So, reports of the Ezo Wolf’s extinction were grossly exaggerated. Seeing Retar with his family brought tears to my eyes. I also felt for poor Ryuu, who lost his master, but thankfully Asirpa insists on taking Tanigaki to the village, lest the loyal-to-a-fault Ryuu stay with him until he dies then starve to death.

In the village, the young Ainu get another good look at a Japanese fellow with weird ears in Shiraishi, while he and Sugimoto tuck into some deer stew and something I’m going to call “salmonsicles”. When the village elder speaks of how the gold sullied the rivers that brought them fish, she mentions how Ainu from all over Hokkaido squirreled away a hoard of gold far larger than even the prisoners know about.

Tanigaki, wounded but conscious, basically corroborates the old woman, and adds the story of his commander, Lt. Tsurumi, who had to lead a forward advance that led to the deaths of half the 7th. The chief of staff committed suicide in disgrace and left the entire division in disgrace, unpaid and unawarded for their valor. From there, Tsurumi vowed to seize Hokkaido for the 7th and open a weapons factory so that their families could work and be provided for.

Tanigaki’s story paints Tsurumi in a more sympathetic light, but it doesn’t sway Sugimoto from his goal to find the gold and keep it away from Tsurumi and men like him.

Speaking of ‘men like him’, the group led by Hijikata goes into town, mostly so that Ushiyama, a raging hulk of a man, can sleep with some women lest he go even more berserk than he usually is. Then Shiraishi, in his infinite bad luck (why else would he be so good at escaping?), ends up face to face with the man-beast, and unwisely tries to run from him.

Ushiyama will have his “little chat” with Shiraishi, and he bowls through four people like they’re ninepins, shakes off being buried by rocks, tosses a horse-and-sleigh aside like they were nothing, and is generally an cartoonishly unstoppable monster of a man. Shiraishi finally finds some soldiers of the 7th—four of them—but what are a few bullets to Ushiyama? We’ll have to wait until next week to find out.

Golden Kamuy – 06 – Be Born Again and Hear Pleasant Sounds

No bloodthirsty samurai or touched-in-the-head military commanders this week, just two pairs of hunters pursuing their prey. In Nihei Tetsuzou Tanigaki finds someone who both respects and can relate to his Matagi heritage. When it comes to hunting, he knows his stuff.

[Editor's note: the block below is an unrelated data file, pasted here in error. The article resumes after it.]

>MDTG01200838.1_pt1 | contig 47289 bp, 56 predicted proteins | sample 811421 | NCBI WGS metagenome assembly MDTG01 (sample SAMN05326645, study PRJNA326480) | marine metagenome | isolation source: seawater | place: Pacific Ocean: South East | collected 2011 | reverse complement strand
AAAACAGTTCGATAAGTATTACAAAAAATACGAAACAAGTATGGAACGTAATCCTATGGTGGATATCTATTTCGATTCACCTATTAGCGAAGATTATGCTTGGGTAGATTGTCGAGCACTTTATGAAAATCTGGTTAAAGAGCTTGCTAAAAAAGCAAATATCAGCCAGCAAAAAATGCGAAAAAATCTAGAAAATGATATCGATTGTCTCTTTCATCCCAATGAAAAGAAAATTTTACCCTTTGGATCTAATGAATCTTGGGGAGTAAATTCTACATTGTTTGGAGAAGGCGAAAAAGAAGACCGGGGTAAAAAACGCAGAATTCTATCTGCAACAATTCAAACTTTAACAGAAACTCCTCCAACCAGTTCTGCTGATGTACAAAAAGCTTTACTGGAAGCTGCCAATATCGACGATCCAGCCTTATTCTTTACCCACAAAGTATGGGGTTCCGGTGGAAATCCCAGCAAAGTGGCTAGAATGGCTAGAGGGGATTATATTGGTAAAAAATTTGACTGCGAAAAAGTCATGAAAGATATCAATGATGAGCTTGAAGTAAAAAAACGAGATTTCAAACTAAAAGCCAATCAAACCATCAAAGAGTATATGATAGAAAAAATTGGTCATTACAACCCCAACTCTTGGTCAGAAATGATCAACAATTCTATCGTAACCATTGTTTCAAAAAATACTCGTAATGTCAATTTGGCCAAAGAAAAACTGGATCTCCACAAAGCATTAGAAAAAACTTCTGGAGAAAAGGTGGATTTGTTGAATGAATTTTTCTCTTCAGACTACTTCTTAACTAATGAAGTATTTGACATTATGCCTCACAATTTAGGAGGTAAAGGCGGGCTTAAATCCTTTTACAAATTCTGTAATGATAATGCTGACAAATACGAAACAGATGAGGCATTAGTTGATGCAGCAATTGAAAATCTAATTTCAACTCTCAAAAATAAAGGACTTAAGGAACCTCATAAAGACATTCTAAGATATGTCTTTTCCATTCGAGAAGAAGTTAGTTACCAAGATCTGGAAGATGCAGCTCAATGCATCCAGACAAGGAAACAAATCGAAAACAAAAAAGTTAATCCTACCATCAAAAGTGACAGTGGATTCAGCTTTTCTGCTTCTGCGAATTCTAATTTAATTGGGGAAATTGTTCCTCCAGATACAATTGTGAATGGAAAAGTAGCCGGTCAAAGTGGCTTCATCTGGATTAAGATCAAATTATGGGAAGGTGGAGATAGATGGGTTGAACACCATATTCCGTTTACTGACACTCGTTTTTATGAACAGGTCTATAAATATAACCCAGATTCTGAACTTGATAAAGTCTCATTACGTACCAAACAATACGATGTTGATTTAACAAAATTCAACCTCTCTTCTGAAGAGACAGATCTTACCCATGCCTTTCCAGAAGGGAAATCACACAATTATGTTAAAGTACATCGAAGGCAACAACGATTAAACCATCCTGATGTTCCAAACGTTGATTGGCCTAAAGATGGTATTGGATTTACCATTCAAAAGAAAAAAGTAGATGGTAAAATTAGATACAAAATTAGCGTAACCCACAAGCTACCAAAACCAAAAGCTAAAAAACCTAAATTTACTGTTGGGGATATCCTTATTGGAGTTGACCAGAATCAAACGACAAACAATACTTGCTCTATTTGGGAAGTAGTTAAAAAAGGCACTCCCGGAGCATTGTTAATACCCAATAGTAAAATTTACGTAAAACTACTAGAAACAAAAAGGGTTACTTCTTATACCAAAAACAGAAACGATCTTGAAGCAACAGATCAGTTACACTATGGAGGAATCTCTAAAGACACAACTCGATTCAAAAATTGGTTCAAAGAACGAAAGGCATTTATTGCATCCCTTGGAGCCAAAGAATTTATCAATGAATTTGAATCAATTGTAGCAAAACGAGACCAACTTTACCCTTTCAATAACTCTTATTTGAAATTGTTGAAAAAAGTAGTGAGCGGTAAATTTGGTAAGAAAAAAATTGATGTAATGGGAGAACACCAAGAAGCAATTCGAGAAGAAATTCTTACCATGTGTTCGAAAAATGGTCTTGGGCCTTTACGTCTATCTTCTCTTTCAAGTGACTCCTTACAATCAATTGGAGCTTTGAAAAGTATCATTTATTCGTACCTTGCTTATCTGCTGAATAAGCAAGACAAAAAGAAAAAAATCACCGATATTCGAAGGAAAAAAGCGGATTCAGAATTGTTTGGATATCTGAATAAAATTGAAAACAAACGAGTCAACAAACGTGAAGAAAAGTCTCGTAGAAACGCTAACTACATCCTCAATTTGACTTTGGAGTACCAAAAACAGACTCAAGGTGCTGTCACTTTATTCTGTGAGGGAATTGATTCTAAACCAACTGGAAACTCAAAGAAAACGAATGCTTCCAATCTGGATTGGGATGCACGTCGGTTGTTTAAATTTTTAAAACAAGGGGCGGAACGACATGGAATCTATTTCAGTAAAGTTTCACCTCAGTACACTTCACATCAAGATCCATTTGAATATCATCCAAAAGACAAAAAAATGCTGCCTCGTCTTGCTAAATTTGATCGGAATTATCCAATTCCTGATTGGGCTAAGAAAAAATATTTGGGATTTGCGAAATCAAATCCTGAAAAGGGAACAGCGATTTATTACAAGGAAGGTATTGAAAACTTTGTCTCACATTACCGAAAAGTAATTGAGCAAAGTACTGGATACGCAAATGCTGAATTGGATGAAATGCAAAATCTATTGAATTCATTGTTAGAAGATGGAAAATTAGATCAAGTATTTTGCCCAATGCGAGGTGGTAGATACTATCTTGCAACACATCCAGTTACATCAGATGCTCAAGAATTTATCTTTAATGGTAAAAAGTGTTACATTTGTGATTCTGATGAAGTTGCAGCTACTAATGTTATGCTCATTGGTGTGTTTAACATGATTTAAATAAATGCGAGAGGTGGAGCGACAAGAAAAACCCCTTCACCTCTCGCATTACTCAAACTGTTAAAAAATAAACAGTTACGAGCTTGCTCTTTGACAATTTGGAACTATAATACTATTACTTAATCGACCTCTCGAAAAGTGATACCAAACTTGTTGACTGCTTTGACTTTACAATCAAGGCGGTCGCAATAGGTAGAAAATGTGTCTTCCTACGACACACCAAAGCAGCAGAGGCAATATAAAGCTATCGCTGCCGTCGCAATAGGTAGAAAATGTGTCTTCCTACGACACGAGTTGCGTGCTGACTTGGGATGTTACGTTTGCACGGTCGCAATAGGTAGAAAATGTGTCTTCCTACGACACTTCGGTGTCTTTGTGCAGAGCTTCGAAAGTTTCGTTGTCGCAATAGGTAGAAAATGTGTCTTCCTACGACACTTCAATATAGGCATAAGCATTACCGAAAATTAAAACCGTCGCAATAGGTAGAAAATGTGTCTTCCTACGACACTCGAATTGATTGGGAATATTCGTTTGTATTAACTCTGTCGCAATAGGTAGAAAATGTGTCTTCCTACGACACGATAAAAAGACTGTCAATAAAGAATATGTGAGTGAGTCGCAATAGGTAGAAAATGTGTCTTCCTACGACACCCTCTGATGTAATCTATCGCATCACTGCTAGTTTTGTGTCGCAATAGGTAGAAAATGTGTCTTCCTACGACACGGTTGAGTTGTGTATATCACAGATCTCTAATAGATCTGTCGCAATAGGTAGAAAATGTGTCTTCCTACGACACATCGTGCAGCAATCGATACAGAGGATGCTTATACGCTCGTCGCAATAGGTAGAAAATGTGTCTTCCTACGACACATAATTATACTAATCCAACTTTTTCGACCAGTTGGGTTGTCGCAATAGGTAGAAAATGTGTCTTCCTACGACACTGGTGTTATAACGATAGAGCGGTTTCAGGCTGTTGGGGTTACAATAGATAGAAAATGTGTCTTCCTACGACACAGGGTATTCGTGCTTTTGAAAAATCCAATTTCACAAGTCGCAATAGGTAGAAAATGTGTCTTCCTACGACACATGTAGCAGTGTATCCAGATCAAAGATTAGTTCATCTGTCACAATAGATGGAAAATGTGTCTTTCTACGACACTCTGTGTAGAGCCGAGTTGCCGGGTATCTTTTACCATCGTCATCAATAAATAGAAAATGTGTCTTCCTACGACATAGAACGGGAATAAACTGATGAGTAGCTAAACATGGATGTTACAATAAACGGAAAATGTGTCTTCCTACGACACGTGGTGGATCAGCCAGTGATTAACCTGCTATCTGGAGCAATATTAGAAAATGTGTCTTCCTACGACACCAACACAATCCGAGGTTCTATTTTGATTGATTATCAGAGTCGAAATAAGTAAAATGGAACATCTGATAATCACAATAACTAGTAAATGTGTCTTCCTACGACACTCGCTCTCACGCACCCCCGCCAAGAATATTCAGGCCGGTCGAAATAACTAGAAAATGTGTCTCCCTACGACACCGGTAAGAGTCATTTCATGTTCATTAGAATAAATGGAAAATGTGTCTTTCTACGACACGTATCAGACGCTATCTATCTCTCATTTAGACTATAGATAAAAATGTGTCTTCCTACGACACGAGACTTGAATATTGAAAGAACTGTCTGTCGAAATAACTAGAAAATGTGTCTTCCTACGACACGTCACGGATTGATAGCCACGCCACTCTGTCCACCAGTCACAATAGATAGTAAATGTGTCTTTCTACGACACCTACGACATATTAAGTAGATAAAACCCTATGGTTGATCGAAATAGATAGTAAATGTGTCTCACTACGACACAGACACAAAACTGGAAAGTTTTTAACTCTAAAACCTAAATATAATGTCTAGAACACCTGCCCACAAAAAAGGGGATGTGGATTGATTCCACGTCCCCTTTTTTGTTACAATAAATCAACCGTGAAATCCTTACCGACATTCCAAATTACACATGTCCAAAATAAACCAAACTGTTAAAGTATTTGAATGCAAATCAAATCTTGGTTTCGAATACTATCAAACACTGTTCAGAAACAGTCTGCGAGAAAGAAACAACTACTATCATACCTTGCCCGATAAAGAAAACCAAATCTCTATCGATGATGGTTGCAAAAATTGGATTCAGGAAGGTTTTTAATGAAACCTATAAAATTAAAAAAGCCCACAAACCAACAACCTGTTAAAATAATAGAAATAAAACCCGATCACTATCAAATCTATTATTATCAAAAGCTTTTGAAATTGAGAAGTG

Nihei’s also a rude old man obsessed with boners, and nothing makes him more erect than the prospect of killing the one remaining wolf in Japan, considering how clever such a wolf would have to be to escape extinction thus far.

Meanwhile, in those same mountains, Sugimoto and Asirpa continue to track the buck he wounded, but the damn thing manages to have the speed and stamina to force them to give up for the day and seek refuge in a felled tree.

While dining on Nihei’s bear delicacies, Tanigaki decides to toss his cap in the flames, abandoning his military life. While returning home may be difficult, showing up with the head and pelt of a great white wolf will certainly help matters.

Elsewhere, Sugimoto is in perfect position to kill the buck, but freezes when he sees the bloodcicle sticking out of its rump, and sees himself: an immortal beast doing everything it can to stay alive. Sugimoto woke up that morning from a PTSD nightmare, but can help but see his own indomitable spirit staring back at him.

Thankfully, Retar is around to bring the buck down once and for all. Asirpa cuts it open and has Sugimoto place his freezing hands inside its still-steaming warm body. It’s heat is becoming his heat, and when they feast upon its brains and other parts (and wash it down with sake) its death sustains their life.

Nihei and Tanigaki stake out the buck carcess, believing the white wolf will return for the meat, but the next morning they only find its droppings, which Nihei burns to further anger the beast. He gets tantalizingly close to putting a bullet in Retar’s brain, but this time Asirpa and Sugimoto have the wolf’s back, startling it off with an arrow.

With that, Sugimoto the Immortal comes face to face with Nihei, who wishes to become part of the mountains, but only when he’s good and goddamn ready, meaning he’ll put up a hell of a fight before he surrenders his tattoos, especially since his wolf hunt was interrupted.